Internet Explorer

Internet Explorer is Still Causing Problems

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Internet Explorer is Still Causing Problems

Despite the fact that the end-of-life date for Internet Explorer is fast approaching, the Magnibar ransomware gang has begun to exploit two patched vulnerabilities in Microsoft’s legacy browser to launch attacks on unsuspecting users.

According to a new report from Bleeping Computer, the group has begun to exploit Internet Explorer vulnerabilities by pushing exploit kits to businesses operating in Asia.

Magniber debuted in 2017 as a successor to another ransomware strain called Cerber, and the group initially only targeted users in South Korea. However, since that time, ransomware gangs have expanded the scope of their operations to infect systems in China, Taiwan, Hong Kong, Singapore, and Malaysia.

The Internet Explorer vulnerabilities being exploited by Magnibar’s latest round of cyberattacks are tracked as CVE-2021-26411 and CVE-2021-40444, and both vulnerabilities have a CVSS score of 8.8.

While the first vulnerability is a memory corruption flaw resulting from viewing a specially crafted website, it was patched by Microsoft back in March of this year. The second vulnerability enabled remote code execution in Internet Explorer’s rendering engine by opening a malicious document, but it was also patched by the software giant in September.

Transfer Strategy

Magnibar has long used vulnerabilities to breach systems and deploy its ransomware. Back in August, the group was seen taking advantage of PrintNightmare vulnerabilities to breach Windows servers and it took Microsoft a little longer to fix these flaws because of how they affected users’ ability to print documents.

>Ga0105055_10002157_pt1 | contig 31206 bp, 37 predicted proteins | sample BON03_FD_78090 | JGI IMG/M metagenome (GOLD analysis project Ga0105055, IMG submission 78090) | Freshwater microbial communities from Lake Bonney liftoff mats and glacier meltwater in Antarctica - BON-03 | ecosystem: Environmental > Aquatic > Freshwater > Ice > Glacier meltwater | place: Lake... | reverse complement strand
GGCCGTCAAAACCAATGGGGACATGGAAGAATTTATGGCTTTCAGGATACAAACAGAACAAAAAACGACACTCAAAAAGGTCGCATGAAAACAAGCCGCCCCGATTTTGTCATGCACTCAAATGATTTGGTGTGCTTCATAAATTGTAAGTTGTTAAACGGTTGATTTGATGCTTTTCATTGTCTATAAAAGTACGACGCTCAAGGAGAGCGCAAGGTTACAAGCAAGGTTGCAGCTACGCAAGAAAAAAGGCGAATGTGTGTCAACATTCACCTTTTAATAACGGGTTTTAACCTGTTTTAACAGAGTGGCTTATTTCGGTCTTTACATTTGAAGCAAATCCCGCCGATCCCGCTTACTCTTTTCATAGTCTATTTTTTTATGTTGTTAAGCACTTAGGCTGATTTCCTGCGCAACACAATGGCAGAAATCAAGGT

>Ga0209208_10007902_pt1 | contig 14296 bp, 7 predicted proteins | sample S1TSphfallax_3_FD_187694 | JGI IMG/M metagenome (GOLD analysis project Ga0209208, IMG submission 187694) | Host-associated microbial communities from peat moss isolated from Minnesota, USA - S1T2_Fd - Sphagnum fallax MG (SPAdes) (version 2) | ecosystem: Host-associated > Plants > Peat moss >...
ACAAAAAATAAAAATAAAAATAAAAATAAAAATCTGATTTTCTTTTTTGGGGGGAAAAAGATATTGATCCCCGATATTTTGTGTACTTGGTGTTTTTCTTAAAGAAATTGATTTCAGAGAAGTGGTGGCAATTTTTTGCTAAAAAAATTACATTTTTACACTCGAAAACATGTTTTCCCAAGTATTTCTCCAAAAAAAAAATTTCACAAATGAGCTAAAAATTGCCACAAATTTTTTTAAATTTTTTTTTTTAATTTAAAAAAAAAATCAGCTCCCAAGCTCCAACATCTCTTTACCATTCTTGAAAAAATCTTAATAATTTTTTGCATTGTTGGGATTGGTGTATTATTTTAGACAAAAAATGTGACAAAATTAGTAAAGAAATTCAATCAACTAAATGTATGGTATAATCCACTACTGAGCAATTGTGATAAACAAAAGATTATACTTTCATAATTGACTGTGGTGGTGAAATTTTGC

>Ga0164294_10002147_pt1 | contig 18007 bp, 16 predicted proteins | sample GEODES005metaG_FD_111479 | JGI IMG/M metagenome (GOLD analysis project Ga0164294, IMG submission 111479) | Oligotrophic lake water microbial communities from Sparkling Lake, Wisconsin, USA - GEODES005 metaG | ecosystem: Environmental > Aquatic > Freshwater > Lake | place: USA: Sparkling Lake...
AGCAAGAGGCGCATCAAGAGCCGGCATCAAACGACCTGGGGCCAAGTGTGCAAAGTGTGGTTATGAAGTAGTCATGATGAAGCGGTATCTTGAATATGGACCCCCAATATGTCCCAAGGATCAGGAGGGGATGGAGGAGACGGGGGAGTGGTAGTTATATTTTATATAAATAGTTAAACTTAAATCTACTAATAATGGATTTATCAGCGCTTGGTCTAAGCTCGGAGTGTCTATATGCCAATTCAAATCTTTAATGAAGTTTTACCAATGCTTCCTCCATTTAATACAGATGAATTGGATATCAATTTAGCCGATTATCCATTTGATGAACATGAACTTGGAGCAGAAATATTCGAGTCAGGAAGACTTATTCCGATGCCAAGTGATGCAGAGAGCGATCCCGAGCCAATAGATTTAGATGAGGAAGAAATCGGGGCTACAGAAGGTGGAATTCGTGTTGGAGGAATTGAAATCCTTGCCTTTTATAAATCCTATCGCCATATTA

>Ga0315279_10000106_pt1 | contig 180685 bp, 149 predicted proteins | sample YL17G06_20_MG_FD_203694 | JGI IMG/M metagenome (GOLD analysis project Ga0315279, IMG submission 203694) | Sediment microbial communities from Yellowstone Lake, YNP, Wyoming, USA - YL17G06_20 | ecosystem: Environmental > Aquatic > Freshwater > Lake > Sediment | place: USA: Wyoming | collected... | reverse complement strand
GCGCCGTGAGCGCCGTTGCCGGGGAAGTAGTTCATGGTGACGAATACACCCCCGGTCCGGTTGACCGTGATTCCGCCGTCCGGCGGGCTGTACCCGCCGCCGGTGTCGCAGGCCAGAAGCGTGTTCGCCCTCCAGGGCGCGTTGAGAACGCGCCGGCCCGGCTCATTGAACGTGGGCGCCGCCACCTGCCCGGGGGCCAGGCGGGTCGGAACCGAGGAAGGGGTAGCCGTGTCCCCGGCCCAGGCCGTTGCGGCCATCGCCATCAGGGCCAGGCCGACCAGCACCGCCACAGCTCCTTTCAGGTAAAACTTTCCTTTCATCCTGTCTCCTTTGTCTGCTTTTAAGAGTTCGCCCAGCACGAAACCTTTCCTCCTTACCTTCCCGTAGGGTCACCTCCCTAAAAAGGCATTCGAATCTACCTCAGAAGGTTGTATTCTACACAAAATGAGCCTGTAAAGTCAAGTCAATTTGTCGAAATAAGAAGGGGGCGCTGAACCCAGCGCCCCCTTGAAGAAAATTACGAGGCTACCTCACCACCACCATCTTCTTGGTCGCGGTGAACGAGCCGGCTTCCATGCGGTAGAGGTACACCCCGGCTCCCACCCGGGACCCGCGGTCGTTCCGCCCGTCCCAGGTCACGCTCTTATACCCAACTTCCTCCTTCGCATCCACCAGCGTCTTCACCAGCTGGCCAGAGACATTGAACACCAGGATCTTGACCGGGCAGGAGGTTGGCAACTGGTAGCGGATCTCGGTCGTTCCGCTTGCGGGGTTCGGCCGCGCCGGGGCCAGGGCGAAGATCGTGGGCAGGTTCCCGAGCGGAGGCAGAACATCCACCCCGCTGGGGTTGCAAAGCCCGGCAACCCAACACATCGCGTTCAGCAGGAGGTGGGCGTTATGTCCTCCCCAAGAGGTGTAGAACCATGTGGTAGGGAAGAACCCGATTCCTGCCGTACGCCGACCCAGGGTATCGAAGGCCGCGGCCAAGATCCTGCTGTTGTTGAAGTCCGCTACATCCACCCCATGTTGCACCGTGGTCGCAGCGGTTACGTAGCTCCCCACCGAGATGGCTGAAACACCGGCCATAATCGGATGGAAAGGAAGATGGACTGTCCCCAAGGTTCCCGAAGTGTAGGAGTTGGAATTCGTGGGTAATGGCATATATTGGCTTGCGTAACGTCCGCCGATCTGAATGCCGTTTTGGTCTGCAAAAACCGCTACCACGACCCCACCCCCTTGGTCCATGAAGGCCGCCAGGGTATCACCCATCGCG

One possible explanation for why Magnibar has now shifted strategy to take advantage of vulnerabilities in Internet Explorer is that Microsoft fixed most of the print Nightmare vulnerabilities because they were heavily covered by the media, whose reason has led the administrator to deploy the necessary patches and security updates. Internet Explorer vulnerabilities that are now being used by the group are also easy to trigger as they require only the potential victim to open the file or webpage.

While most organizations and individuals have switched to using modern browsers such as Google Chrome and Microsoft Edge, 1.15 percent of page views worldwide still come from Internet Explorer, according to StatCounter.

Since the Magnibar ransomware is still in active development and its payload has been completely rewritten three times, those concerned about falling victim to this latest round of attacks from the group have to stop using Internet Explorer. Should and switch to another browser that uses auto-update ASAP.

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